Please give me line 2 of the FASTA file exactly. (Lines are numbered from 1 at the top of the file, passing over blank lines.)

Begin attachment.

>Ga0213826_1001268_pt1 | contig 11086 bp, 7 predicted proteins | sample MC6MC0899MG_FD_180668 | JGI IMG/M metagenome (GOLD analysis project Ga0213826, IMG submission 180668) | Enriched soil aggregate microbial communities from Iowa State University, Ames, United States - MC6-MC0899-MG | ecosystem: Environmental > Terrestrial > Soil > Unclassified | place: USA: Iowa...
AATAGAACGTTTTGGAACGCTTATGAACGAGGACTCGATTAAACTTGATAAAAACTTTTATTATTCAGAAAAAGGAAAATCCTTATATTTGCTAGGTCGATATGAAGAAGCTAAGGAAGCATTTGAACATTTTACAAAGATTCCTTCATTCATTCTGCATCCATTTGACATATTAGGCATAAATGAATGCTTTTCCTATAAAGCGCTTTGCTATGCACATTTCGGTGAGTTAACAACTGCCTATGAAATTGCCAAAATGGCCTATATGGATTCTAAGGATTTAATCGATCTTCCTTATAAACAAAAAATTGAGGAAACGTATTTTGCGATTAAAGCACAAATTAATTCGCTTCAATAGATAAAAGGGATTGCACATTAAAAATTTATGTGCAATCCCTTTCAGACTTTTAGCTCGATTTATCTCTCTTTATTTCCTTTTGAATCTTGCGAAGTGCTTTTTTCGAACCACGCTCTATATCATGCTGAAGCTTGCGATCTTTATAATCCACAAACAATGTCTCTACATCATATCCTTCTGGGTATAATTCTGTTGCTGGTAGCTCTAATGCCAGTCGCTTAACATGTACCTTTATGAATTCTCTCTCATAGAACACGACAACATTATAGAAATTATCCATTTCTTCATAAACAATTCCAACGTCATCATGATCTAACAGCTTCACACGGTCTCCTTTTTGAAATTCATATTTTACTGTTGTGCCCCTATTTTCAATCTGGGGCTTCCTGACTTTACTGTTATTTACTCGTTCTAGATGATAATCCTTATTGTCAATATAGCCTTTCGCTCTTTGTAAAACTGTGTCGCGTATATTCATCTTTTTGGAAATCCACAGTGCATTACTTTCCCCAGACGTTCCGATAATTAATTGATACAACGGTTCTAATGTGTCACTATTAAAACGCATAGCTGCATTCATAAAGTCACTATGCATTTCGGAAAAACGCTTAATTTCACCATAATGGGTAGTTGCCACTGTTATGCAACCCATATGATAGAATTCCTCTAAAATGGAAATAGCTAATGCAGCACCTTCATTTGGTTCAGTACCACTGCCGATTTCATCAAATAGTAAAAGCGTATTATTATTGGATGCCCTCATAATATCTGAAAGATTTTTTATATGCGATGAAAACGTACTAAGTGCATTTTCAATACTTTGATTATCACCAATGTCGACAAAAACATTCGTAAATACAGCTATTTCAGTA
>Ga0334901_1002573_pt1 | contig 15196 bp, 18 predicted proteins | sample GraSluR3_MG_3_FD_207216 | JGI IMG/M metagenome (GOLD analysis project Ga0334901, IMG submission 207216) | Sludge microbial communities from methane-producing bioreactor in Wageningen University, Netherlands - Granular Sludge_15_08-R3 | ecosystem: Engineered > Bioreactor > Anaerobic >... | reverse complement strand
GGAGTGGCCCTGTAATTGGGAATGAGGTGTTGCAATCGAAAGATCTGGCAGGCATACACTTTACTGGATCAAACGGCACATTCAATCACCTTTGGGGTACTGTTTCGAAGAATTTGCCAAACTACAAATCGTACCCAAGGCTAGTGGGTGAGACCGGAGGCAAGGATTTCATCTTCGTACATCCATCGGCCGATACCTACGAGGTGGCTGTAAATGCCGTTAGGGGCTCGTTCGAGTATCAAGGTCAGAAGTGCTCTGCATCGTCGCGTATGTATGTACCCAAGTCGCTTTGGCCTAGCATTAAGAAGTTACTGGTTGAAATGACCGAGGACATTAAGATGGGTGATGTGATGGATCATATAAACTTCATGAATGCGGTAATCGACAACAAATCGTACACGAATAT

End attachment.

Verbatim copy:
AATAGAACGTTTTGGAACGCTTATGAACGAGGACTCGATTAAACTTGATAAAAACTTTTATTATTCAGAAAAAGGAAAATCCTTATATTTGCTAGGTCGATATGAAGAAGCTAAGGAAGCATTTGAACATTTTACAAAGATTCCTTCATTCATTCTGCATCCATTTGACATATTAGGCATAAATGAATGCTTTTCCTATAAAGCGCTTTGCTATGCACATTTCGGTGAGTTAACAACTGCCTATGAAATTGCCAAAATGGCCTATATGGATTCTAAGGATTTAATCGATCTTCCTTATAAACAAAAAATTGAGGAAACGTATTTTGCGATTAAAGCACAAATTAATTCGCTTCAATAGATAAAAGGGATTGCACATTAAAAATTTATGTGCAATCCCTTTCAGACTTTTAGCTCGATTTATCTCTCTTTATTTCCTTTTGAATCTTGCGAAGTGCTTTTTTCGAACCACGCTCTATATCATGCTGAAGCTTGCGATCTTTATAATCCACAAACAATGTCTCTACATCATATCCTTCTGGGTATAATTCTGTTGCTGGTAGCTCTAATGCCAGTCGCTTAACATGTACCTTTATGAATTCTCTCTCATAGAACACGACAACATTATAGAAATTATCCATTTCTTCATAAACAATTCCAACGTCATCATGATCTAACAGCTTCACACGGTCTCCTTTTTGAAATTCATATTTTACTGTTGTGCCCCTATTTTCAATCTGGGGCTTCCTGACTTTACTGTTATTTACTCGTTCTAGATGATAATCCTTATTGTCAATATAGCCTTTCGCTCTTTGTAAAACTGTGTCGCGTATATTCATCTTTTTGGAAATCCACAGTGCATTACTTTCCCCAGACGTTCCGATAATTAATTGATACAACGGTTCTAATGTGTCACTATTAAAACGCATAGCTGCATTCATAAAGTCACTATGCATTTCGGAAAAACGCTTAATTTCACCATAATGGGTAGTTGCCACTGTTATGCAACCCATATGATAGAATTCCTCTAAAATGGAAATAGCTAATGCAGCACCTTCATTTGGTTCAGTACCACTGCCGATTTCATCAAATAGTAAAAGCGTATTATTATTGGATGCCCTCATAATATCTGAAAGATTTTTTATATGCGATGAAAACGTACTAAGTGCATTTTCAATACTTTGATTATCACCAATGTCGACAAAAACATTCGTAAATACAGCTATTTCAGTA